By Jon Hyman
Sep. 11, 2012
According to the EEOC’s lawsuit, Dura Automotive Systems drug-tested all of its Lawrenceburg, Tennessee, plant employees in May 2007 for 12 substances—five that were illegal controlled substances, and seven that were legal medications lawfully prescribed for the individuals taking them. The EEOC alleged that Dura required those employees who tested positive for legally prescribed medications to disclose their underlying medical conditions, made it a condition of employment that the employees cease taking their prescription medications, and either suspended employees until they stopped taking the medications or fired those who were unable to perform their job duties without the benefit of their medications. For these transgressions, Dura will fund a $750,000 settlement.
You might be thinking to yourselves, “I have read lots of medicine bottles that caution against operating motor vehicles or heavy machinery. Why can’t I take steps to guarantee my employees’ safety against these dangers?” The answer is that you can, but only in limited circumstances defined by the Americans with Disabilities Act.
Asking questions about whether an employee currently is taking, or has taken, any prescription drugs or medications, or monitoring an employee’s taking of such drugs or medications is a “disability related inquiry” under the ADA. Testing for whether an employee currently is taking any prescription drugs or medications is a medical examination under the ADA. Disability-related inquiries and medical examinations made during employment must be job-related and consistent with business necessity. Thus, an employer can only inquire about an employee’s prescription medications under these limited circumstances.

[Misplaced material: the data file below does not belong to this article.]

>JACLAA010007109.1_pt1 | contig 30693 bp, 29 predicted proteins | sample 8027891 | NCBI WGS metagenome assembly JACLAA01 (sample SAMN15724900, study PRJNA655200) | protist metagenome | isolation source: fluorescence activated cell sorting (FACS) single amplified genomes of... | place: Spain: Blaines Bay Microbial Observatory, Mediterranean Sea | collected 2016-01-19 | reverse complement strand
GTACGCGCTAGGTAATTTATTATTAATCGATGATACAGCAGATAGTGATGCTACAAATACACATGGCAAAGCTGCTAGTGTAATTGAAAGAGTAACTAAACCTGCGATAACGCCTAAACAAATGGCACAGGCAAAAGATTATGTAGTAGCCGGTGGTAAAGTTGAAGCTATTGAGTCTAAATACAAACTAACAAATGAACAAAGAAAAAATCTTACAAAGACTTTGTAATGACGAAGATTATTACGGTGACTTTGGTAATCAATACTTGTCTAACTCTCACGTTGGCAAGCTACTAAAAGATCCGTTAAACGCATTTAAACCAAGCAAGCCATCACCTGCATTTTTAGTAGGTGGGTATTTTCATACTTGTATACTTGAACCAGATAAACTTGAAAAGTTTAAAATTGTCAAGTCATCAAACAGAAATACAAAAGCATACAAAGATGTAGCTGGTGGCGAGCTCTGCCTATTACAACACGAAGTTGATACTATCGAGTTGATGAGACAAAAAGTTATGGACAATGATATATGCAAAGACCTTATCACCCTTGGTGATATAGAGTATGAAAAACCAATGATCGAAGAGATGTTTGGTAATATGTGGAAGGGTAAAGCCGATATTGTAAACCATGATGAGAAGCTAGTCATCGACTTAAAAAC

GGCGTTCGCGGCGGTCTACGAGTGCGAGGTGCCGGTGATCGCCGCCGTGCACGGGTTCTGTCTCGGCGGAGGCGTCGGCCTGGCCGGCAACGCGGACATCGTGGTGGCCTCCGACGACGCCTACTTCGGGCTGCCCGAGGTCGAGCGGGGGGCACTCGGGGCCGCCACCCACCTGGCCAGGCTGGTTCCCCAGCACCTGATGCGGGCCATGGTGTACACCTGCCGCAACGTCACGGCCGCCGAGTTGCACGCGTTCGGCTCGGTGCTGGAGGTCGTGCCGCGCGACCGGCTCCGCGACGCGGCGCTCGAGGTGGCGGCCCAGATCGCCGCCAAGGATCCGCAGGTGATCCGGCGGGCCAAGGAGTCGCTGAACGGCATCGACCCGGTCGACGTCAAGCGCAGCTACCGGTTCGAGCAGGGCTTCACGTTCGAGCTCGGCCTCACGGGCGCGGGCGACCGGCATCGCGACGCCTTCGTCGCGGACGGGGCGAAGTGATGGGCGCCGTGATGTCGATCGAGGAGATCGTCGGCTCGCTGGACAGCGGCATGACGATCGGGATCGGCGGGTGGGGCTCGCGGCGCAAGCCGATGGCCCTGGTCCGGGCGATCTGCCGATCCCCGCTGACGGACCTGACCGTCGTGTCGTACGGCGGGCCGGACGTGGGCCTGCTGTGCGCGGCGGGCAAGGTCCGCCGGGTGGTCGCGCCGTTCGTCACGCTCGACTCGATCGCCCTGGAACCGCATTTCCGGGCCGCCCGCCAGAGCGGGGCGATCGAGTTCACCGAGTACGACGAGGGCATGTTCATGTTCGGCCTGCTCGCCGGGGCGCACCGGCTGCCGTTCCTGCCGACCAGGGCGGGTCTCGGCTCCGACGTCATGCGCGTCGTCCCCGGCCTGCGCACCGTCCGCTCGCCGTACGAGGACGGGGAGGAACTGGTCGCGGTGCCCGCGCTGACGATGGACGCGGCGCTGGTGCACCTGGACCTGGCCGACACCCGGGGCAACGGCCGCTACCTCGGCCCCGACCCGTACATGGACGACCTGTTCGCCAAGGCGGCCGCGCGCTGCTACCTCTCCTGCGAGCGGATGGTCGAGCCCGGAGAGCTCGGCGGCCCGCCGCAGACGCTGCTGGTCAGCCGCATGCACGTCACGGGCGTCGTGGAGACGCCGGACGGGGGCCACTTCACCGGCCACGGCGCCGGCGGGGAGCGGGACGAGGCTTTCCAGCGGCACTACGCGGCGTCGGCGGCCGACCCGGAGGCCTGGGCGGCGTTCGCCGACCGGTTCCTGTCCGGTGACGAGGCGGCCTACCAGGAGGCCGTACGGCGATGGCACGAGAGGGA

May an employer ask all employees what prescription medications they are taking?
Generally, no. Asking all employees about their use of prescription medications is not job-related and consistent with business necessity. In limited circumstances, however, certain employers may be able to demonstrate that it is job-related and consistent with business necessity to require employees in positions affecting public safety to report when they are taking medication that may affect their ability to perform essential functions. Under these limited circumstances, an employer must be able to demonstrate that an employee’s inability or impaired ability to perform essential functions will result in a direct threat.
For example, a police department could require armed officers to report when they are taking medications that may affect their ability to use a firearm or to perform other essential functions of their job. Similarly, an airline could require its pilots to report when they are taking any medications that may impair their ability to fly. A fire department, however, could not require fire department employees who perform only administrative duties to report their use of medications because it is unlikely that it could show that these employees would pose a direct threat as a result of their inability or impaired ability to perform their essential job functions.
In the Dura Automotive case, the employer tested all of its employees for prescription medications, regardless of their job duties. This across-the-board testing runs afoul of the ADA. If you have safety-sensitive positions, in which employees will pose a direct threat by performing their essential job functions while impaired, then you may be able to test those employees for legally-prescribed medications. These issues, however, are highly sensitive, and employers must tread carefully to avoid violating the ADA.
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